In our anxiety over building online business models, monetizing user traffic, rescuing newspapers, and otherwise maintaining (monetary) control on the web, the thing we’ve forgotten is that the web isn’t the empire of our towering media moguls. In fact, the web is ruled by geeks. Geeks created it, geeks popularized it, and – however much businesspeople and politicians intrude – geeks will direct the future of the web. It’s their playground, their rules.
Our problem is that we think like businesspeople, not geeks. When non-geeks get a new toy (a bread machine or a camera or something), we try to learn, as quickly as possible, what it can do for us. When geeks get a new toy, they’ll play with it for hours just to learn what it can do. For geeks, the web is simply the biggest, most exciting new toy around.
Our problem is that, presented with an unprecedented new platform for sharing information, we see it as a problem. We don’t know how to play with the web; instead, we try to warp it into some perverse imitation of what we knew before and use all our old-world strategies for succeeding in a new one. Right now, geeks have an advantage in understanding the web because the philosophy behind it came from within their own ranks. To know where the web going, we need to think like geeks.
With that in mind, here’s my crude and oversimplified Primer on Geek Ethics:
1. Sharing information is Good. This is absolutely fundamental, it’s built into the Scientific Method. (Scientists are geeks. Scientists follow the Scientific Method. Therefore, geeks follow the Scientific Method.) Scientists know that the only way to advance human knowledge is to share their methods and results freely so that anyone can improve upon and extend them. The evil scientist is the one who hides his data from the rest of the scientific community, maintaining ownership at the expense of humanity and his work’s full potential. This is why the geek who invented the web (Tim B-L) made sure that the web technology was put in the public domain, ensuring free universal access forever after, and this is at the root of the web’s tradition of open source software. People concerned with profit don’t get it; they’d just as soon develop their technology in secret and sue anybody who tries to use it. In science or academia, you simply do not hide your information from someone who needs it, much less charge her for it. It would be, as Tim put it, “an act of treason.”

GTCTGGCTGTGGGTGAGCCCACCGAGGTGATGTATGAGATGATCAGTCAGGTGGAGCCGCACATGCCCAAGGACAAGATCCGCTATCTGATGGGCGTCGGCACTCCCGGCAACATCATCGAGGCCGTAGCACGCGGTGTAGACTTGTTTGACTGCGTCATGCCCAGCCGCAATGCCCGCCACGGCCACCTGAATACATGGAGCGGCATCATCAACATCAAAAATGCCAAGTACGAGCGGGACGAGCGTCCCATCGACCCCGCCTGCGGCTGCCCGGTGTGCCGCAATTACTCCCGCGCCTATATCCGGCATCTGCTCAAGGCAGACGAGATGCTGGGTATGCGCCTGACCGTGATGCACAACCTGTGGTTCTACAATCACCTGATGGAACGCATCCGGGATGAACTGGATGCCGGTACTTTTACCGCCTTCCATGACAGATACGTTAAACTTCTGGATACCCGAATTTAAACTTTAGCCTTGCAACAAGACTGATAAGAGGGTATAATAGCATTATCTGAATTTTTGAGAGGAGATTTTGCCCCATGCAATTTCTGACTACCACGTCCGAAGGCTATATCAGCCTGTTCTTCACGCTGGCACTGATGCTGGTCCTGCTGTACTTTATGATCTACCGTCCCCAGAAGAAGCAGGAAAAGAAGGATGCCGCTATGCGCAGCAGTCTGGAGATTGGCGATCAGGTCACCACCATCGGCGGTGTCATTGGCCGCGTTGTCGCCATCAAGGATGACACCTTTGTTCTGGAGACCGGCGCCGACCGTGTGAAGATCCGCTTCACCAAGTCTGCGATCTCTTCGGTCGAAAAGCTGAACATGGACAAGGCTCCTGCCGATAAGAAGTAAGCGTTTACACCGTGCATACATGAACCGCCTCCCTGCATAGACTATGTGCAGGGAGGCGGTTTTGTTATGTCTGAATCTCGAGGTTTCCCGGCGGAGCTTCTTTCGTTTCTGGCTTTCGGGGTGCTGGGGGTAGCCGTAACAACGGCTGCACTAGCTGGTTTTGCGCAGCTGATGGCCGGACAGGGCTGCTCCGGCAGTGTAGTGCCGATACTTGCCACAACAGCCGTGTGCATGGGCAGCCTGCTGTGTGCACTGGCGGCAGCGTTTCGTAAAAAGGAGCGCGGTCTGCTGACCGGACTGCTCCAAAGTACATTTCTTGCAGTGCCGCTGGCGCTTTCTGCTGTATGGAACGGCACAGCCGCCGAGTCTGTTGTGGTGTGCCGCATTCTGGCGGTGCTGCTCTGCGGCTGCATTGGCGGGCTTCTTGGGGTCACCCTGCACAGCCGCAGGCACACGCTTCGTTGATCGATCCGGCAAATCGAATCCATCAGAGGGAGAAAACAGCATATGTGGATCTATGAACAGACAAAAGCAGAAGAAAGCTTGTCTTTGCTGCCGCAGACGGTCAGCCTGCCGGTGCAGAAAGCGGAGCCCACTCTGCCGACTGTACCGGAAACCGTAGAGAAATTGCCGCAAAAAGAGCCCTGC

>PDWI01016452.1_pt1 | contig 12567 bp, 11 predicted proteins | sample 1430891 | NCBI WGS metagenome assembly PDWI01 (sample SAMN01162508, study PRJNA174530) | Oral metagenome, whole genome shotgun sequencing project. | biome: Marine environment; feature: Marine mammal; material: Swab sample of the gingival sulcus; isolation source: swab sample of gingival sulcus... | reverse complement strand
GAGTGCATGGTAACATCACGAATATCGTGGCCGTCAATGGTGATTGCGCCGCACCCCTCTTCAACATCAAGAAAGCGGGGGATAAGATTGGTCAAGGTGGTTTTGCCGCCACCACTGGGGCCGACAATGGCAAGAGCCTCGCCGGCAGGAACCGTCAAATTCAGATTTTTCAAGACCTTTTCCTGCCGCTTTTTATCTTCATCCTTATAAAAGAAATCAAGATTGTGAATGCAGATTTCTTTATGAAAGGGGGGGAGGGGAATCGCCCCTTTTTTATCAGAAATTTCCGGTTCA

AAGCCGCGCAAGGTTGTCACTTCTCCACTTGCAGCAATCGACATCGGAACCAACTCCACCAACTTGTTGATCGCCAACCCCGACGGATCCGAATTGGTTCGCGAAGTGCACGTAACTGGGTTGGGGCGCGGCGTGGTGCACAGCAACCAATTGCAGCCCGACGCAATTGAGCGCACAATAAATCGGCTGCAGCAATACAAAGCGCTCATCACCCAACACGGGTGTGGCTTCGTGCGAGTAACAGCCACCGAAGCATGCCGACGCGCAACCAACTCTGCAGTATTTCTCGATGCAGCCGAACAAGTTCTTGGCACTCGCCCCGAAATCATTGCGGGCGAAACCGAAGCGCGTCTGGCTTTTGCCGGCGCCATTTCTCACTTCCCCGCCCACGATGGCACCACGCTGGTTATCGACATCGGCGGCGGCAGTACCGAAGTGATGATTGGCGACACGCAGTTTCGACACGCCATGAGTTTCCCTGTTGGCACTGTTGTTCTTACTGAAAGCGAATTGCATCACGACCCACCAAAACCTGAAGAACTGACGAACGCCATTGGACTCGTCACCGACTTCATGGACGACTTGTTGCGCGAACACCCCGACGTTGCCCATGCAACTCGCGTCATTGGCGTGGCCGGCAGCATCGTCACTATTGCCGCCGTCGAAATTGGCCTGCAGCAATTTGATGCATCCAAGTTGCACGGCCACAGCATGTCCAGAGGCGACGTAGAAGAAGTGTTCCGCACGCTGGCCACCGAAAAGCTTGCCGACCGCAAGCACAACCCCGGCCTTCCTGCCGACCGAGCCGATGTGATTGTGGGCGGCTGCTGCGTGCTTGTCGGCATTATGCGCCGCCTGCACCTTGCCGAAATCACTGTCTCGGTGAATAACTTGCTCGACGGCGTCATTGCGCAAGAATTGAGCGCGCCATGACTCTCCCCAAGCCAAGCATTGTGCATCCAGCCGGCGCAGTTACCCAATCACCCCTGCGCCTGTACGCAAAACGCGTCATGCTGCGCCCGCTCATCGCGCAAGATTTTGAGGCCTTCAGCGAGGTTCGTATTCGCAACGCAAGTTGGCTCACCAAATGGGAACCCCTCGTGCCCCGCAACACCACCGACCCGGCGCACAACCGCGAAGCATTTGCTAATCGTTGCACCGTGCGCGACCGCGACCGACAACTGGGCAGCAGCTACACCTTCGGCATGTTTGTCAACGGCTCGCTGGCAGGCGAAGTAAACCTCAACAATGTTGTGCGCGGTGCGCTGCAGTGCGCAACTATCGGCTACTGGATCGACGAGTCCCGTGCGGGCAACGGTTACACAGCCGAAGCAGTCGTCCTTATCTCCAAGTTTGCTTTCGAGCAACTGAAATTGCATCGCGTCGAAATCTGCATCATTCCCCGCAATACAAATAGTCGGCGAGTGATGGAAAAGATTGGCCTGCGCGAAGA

2. Coolness is Good. The biggest misunderstanding between geeks and non-geeks, I believe, has to do with cool stuff. The stuff geeks love and frequently build doesn’t have to be profitable or even useful, it just has to be cool (my dad is a geek; hence, our house is overflowing with 12-setting espresso machines and “Universal” remote controls that turn off the lights when you’re trying to change the channel). On the web, this means that there are a lot of cool applications and services that don’t have any apparent way of making money or leading to ways to make money. This scares and confuses people, because our Hobbesian-materialist understanding of the world doesn’t account for people who are driven by coolness, not profit. We’re terrified of powerful products that weren’t built for any apparent reason (think Twitter) but if we could accept that 1) geeks love building cool stuff, 2) they’re going to keep doing it whether or not it turns a profit, and 3) some of this stuff will become very successful while a lot of it will sink quietly into the backwaters of the Net, then suddenly the erratic pattern of viral web fads doesn’t seem so mystifying anymore.